• Ho Ho Michael – They aren’t looking after the environment – it looks more like they are trying to jump the gun on the inspector / minister’s decision

    • Can you offer any shred of evidence to suggest that water monitoring will include tests for nitrates?

    • What company that has already lost fortunes and run over budget suck up the fact it’s wasted money on groundwater monitoring?
      It’s not a good sign at all. Preemptive measures will only alienate the communities they wish to have a better relationship with. For the sake of approx 2 months they could have waited. Any fool can see that.

  2. “Operators are required under the 2015 Infrastructure Act to monitor groundwater for 12 months before fracking can begin.”

    Why is it a surprise that an Operator would want to drill these monitoring wells as soon as possible? Every day they delay is a day added to their drilling program. Why would they want to delay fracking their wells any longer?

    If the SOS refuses permission then this is not a big financial loss in comaprison to the money spent to date.

    Everyone should be pleased that a baseline of current water quality / methane content is established.

  3. Surely the point is that the groundwater wells were, as Ms Davies rightly says, part of a monitoring application which was REFUSED by LCC in June 2015. Cuadrilla, despite that refusal, are going ahead anyway. This is a cavalier attitude which is to my mind extremely reprehensible. The second point is that LCC never agreed that the monitoring was permitted development. That may be Cuadrilla’s view, but it was not shared by LLC. And if they believed it was permitted development why did they submit a planning application? I would also remind commenters that any obligation under one piece of legislation does not confer blanket rights and eliminate the need to comply with other legislation, in this case planning.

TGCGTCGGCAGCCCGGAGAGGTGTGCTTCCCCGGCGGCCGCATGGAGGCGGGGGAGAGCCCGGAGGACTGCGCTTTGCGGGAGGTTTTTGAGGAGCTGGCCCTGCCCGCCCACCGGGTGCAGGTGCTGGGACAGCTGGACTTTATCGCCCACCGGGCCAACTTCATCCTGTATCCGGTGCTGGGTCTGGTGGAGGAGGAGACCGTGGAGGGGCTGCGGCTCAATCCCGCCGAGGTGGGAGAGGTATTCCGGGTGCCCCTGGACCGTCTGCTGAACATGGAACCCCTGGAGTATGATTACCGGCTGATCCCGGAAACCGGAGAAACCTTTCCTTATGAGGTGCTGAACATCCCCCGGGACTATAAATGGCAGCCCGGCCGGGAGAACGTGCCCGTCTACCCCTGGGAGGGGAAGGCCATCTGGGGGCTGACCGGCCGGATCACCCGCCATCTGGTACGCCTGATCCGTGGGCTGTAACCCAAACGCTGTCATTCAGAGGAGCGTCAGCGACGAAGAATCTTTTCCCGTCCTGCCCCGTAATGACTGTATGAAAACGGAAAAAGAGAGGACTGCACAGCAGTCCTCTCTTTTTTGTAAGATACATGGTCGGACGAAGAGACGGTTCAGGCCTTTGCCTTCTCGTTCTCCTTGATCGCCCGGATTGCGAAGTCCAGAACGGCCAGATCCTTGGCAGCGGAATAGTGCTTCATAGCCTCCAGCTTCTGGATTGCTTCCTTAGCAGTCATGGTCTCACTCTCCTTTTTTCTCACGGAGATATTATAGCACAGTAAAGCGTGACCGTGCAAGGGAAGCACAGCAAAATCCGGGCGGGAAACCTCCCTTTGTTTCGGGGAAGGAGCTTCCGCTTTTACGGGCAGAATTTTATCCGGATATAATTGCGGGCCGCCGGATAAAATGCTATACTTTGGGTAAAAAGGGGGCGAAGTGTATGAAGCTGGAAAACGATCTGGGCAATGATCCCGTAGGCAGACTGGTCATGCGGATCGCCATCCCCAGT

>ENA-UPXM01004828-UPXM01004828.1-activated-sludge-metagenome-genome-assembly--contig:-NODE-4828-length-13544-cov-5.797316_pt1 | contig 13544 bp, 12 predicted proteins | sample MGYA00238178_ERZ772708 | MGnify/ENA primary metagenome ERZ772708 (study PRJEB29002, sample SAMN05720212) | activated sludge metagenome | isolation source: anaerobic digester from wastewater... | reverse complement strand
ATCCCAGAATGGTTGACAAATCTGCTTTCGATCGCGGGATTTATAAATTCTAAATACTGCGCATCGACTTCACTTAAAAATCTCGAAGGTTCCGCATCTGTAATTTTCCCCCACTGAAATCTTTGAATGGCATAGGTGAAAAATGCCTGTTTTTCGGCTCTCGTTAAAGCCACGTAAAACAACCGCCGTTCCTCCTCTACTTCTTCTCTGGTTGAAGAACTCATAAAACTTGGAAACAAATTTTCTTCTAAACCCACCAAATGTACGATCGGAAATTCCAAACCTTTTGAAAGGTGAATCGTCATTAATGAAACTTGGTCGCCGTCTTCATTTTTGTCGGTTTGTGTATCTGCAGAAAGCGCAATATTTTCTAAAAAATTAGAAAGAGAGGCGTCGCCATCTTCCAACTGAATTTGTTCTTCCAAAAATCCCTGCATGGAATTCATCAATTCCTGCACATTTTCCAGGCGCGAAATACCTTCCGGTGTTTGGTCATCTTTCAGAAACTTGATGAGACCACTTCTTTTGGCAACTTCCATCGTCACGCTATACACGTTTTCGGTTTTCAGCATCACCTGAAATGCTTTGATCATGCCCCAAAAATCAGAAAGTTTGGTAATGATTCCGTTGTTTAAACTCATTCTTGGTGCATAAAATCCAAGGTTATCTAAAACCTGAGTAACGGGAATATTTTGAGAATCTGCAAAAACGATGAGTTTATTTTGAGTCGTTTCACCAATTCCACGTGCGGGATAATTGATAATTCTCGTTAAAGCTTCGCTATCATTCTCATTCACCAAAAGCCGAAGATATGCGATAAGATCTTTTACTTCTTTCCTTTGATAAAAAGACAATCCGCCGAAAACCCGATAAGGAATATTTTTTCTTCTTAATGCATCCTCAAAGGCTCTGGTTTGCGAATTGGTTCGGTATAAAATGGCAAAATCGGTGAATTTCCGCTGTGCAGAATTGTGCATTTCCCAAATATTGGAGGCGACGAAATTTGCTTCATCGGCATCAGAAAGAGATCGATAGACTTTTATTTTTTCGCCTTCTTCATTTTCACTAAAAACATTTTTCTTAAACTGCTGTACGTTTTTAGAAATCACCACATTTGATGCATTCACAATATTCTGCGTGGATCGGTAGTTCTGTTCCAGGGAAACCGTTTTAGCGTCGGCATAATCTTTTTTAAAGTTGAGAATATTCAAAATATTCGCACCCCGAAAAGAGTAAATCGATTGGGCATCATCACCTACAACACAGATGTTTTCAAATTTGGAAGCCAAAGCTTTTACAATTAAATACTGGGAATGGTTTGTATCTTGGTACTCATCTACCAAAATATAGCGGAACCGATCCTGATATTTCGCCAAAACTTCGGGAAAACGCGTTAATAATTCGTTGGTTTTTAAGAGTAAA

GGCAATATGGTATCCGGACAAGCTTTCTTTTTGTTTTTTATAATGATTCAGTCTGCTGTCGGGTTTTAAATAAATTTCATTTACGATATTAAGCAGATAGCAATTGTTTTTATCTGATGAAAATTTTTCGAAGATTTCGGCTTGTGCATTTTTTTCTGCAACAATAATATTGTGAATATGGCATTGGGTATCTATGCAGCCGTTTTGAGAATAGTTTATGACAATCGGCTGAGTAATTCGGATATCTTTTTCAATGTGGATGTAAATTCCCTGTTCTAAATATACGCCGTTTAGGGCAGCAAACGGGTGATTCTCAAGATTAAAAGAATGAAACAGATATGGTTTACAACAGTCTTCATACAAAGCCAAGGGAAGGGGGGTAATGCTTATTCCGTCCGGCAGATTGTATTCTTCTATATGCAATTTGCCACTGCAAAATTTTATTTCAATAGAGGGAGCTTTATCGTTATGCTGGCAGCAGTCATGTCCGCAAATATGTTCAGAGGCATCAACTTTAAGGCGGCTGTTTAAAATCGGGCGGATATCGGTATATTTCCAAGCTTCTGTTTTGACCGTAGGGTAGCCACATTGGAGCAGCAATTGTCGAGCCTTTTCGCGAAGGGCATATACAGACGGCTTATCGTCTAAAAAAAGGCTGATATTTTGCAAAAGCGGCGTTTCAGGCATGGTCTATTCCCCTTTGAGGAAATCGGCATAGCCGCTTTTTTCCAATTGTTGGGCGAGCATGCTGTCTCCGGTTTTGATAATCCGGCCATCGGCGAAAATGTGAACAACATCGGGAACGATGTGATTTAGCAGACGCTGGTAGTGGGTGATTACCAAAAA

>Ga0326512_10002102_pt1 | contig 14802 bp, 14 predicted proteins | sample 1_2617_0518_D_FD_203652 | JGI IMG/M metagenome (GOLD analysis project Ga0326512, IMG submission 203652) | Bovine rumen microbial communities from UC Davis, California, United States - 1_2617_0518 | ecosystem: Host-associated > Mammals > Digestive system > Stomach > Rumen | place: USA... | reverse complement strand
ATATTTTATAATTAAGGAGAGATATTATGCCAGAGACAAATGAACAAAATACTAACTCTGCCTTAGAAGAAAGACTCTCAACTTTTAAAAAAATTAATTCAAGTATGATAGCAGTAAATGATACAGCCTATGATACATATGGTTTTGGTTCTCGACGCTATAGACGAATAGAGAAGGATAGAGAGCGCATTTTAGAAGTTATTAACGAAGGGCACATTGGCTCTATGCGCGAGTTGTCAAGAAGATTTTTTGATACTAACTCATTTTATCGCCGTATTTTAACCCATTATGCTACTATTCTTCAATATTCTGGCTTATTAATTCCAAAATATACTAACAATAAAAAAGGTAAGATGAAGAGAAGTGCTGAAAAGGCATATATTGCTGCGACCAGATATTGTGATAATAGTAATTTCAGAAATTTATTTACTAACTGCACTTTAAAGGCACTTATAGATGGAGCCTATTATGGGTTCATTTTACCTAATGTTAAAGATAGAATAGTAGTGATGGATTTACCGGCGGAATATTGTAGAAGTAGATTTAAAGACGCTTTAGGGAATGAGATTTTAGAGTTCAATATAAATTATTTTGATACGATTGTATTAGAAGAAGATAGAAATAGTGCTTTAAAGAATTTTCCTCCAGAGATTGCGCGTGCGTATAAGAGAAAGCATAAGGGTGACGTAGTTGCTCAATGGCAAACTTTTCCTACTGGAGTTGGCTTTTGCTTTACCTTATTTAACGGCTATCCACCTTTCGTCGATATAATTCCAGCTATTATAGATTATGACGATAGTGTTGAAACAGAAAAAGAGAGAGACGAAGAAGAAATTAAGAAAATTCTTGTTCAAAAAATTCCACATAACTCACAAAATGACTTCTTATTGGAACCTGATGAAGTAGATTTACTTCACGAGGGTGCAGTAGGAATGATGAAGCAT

Cuadrilla are trying to pull a fast one in order to keep their Australian backers happy. No-one is pleased to see unregulated drilling happening if it is totally unnecessary because the planning appeal against the refusal of the main fracking application is not granted. Cuadrilla should wait for the planning inspector’s report, and the Secretary of State’s decision based on that report.

    It is surely a complete paradox to suggest that Cuadrilla is doing this to look after the environment and at the same time to claim they are drilling because they are required to by law.

    • NickP,

      Drilling groundwater monitoring boreholes was always covered under Permitted Development Rights, except where connected to an existing or potential planning application, in which case they had to be folded into the wider application to which they related – all that’s changed is that link has now be severed. This applies to all developments, not just shale.

      As for your comments about Cuadrilla’s earlier monitoring application, if you look at it here http://cuadrillaresources.com/wp-content/uploads/2014/06/PNR_PL_Planning-Statement_Monitoring-Works.pdf#page26 you’ll find that the greater part of that was concerned with installation of a seismic array – groundwater monitoring actually formed a pretty minor part of that. And whilst Cuadrilla can now do that under Permitted Development Rights, it can’t with the much larger seismic monitoring piece.